- 30. e.g. IBM’s double precision B = 16 The maximum positive: 7.237 005 577 332 262 11 ×10+75 N = 56 q = 64 The minimum nonzero positive: 5.397 605 346 934 027 89 ×10–79 emin = –64 emax = +63Monday, October 10, 11 26
- 31. Floating point numbers Numbers can be identiﬁed by (s, e, f ). Represent approximation of real numbers. Float types can be described by B, N, q, emin, and emax. B is the base number of the exponent part. N is the number of digits in the fraction part. q is the bias for the exponent part. emax and emin specify the limit of the exponent part.Monday, October 10, 11 27
- 32. Every ﬂoat is approximationMonday, October 10, 11 28
- 33. Every ﬂoat is approximation –1 0 3/2Monday, October 10, 11 28
- 34. Every ﬂoat is approximation –1 0 3/2 { { { –1.0 0.0 1.5Monday, October 10, 11 28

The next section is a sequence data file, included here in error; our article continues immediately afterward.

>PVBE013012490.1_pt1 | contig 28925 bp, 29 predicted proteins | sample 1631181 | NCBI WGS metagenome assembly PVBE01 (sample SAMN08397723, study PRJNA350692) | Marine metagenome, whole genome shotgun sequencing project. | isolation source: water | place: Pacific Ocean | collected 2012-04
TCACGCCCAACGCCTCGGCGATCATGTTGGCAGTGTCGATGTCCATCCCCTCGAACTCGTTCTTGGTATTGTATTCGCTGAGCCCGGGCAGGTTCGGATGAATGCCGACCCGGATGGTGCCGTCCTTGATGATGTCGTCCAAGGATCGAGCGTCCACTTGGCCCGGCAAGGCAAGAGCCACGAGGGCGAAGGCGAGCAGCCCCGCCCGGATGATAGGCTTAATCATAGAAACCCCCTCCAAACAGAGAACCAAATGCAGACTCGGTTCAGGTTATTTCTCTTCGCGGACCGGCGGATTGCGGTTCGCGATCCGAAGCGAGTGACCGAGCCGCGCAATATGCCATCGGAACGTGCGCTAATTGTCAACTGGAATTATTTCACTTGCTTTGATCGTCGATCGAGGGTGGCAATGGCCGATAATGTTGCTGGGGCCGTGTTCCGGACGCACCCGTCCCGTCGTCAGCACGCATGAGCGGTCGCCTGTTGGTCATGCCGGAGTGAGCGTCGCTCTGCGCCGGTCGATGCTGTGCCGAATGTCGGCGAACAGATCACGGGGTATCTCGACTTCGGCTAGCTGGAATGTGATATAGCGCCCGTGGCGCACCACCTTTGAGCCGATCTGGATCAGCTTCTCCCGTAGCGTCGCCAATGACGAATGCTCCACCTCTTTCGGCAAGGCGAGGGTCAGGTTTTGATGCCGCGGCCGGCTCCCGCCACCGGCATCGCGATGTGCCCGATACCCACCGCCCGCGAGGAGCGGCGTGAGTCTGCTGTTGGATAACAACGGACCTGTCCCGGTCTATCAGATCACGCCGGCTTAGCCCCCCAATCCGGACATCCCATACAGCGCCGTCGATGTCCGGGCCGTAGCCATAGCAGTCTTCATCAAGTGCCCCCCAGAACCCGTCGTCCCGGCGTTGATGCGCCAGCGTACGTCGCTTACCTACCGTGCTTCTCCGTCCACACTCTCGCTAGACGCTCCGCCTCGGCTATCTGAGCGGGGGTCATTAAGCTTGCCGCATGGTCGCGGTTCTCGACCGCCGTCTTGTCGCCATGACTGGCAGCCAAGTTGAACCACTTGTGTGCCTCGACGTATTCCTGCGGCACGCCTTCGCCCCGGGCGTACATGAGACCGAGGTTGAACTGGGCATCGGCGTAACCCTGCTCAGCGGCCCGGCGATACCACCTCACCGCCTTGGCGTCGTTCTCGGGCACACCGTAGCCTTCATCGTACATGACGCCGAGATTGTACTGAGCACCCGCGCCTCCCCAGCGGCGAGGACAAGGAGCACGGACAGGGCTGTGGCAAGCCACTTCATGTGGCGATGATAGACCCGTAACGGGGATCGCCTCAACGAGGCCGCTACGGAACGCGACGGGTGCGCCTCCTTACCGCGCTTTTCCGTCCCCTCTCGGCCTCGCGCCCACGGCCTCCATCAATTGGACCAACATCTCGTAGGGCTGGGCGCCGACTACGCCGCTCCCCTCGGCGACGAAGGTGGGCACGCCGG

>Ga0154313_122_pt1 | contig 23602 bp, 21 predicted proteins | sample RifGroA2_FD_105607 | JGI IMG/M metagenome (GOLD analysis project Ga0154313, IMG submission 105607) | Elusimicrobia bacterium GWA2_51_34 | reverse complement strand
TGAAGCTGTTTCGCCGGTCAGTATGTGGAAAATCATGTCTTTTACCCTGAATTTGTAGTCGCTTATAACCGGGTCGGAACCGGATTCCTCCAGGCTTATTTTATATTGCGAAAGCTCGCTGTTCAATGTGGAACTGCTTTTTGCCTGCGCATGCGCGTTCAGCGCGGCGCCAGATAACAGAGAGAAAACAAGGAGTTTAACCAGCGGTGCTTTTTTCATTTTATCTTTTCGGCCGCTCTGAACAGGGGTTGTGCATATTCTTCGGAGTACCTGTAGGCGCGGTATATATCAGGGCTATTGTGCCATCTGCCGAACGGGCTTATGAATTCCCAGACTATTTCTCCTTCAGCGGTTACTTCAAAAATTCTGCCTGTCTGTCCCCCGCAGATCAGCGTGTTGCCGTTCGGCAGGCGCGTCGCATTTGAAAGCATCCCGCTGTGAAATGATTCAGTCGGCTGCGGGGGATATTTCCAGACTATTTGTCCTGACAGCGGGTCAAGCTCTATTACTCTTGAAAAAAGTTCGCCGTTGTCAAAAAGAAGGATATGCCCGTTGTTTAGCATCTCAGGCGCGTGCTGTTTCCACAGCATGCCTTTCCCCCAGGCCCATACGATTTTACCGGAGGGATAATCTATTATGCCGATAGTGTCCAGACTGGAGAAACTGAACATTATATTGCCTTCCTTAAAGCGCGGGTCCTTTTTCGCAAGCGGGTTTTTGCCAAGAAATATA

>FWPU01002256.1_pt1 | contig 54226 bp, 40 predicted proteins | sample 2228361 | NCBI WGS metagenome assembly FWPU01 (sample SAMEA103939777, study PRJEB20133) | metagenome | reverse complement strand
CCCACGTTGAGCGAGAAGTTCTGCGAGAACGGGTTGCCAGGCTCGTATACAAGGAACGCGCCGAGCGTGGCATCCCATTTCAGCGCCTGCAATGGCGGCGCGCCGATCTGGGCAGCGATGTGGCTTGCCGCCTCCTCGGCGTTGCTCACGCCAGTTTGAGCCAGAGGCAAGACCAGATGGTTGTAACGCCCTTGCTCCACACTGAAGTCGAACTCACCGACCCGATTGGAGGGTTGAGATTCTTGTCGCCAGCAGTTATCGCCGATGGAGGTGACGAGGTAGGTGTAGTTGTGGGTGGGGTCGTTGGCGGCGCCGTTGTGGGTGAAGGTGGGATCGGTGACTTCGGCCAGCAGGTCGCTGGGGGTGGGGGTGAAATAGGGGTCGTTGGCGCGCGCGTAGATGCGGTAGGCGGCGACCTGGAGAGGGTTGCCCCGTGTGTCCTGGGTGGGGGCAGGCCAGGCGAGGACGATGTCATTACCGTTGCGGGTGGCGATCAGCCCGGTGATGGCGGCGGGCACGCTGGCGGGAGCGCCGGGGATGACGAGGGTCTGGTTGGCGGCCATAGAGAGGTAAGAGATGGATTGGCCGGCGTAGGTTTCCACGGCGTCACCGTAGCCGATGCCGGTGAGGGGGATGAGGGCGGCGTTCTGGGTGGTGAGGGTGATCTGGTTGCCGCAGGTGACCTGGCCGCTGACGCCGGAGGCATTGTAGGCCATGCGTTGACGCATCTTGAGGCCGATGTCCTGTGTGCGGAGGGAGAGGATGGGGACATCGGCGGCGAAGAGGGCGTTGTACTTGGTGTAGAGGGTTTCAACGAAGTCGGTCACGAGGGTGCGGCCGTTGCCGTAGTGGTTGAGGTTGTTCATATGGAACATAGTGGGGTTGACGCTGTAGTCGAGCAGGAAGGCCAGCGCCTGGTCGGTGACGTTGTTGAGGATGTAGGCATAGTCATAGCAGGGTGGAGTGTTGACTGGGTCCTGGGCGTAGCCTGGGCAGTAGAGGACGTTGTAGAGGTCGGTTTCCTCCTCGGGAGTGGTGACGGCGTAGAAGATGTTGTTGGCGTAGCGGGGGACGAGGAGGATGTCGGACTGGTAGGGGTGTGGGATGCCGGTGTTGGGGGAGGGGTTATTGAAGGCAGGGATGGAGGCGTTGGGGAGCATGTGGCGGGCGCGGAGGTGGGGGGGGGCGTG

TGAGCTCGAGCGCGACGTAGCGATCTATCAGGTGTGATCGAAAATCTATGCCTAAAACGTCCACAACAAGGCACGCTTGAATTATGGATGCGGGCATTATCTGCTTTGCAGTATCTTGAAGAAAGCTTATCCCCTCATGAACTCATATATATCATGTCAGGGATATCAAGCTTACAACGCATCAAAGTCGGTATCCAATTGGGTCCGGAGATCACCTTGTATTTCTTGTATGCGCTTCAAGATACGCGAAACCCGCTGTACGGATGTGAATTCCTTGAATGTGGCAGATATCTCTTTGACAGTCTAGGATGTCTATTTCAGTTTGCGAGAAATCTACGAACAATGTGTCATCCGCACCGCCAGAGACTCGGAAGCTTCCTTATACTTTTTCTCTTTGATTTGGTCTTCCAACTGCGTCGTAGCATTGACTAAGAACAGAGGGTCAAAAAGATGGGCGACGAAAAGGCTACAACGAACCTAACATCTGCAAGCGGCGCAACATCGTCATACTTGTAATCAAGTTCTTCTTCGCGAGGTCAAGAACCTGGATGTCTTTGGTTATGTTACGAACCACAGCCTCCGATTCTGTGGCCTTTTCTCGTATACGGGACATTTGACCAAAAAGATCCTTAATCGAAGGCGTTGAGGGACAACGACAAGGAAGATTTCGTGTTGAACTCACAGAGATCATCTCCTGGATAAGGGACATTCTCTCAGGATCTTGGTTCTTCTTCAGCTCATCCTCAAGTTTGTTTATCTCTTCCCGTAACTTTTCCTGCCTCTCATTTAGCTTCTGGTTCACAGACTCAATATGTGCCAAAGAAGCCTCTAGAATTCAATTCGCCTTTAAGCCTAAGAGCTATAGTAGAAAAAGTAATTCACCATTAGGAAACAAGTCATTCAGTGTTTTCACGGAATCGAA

- 35. Every ﬂoat is approximation –1 0 3/2 { { { –1.0 0.0 1.5Monday, October 10, 11 28
- 36. Every ﬂoat is approximation –1 0 3/2 { { { –1.0 0.0 1.5Monday, October 10, 11 28
- 37. Every ﬂoat is approximation We should think: There are no numbers represented exactly. Floating point numbers always include errors. Magnitude of errors depend on B, N, and e.Monday, October 10, 11 29
- 38. Why including errors? Unavoidable issue from place-value notation with ﬁnite digits rounding. Very few values can be speciﬁed exactly. We shouldn’t expect that a given value is exact.Monday, October 10, 11 30
- 39. How many decimal fractions can be exactly represented in the form of binary fraction?Monday, October 10, 11 31
- 40. Monday, October 10, 11 32
- 41. Decimal form: (1234)10 (0.1234)10 = 104Monday, October 10, 11 32
- 42. Decimal form: (1234)10 (0.1234)10 = 104 Binary form: (10111)2 (0.10111)2 = 25Monday, October 10, 11 32
- 43. Decimal form: (1234)10 (d1 d2 · · · dm )10 (0.1234)10 = 0.d1 d2 · · · dm = 104 10m Binary form: (10111)2 (b1 b2 · · · bn )2 (0.10111)2 = 0.b1 b2 · · · bn = 25 2nMonday, October 10, 11 32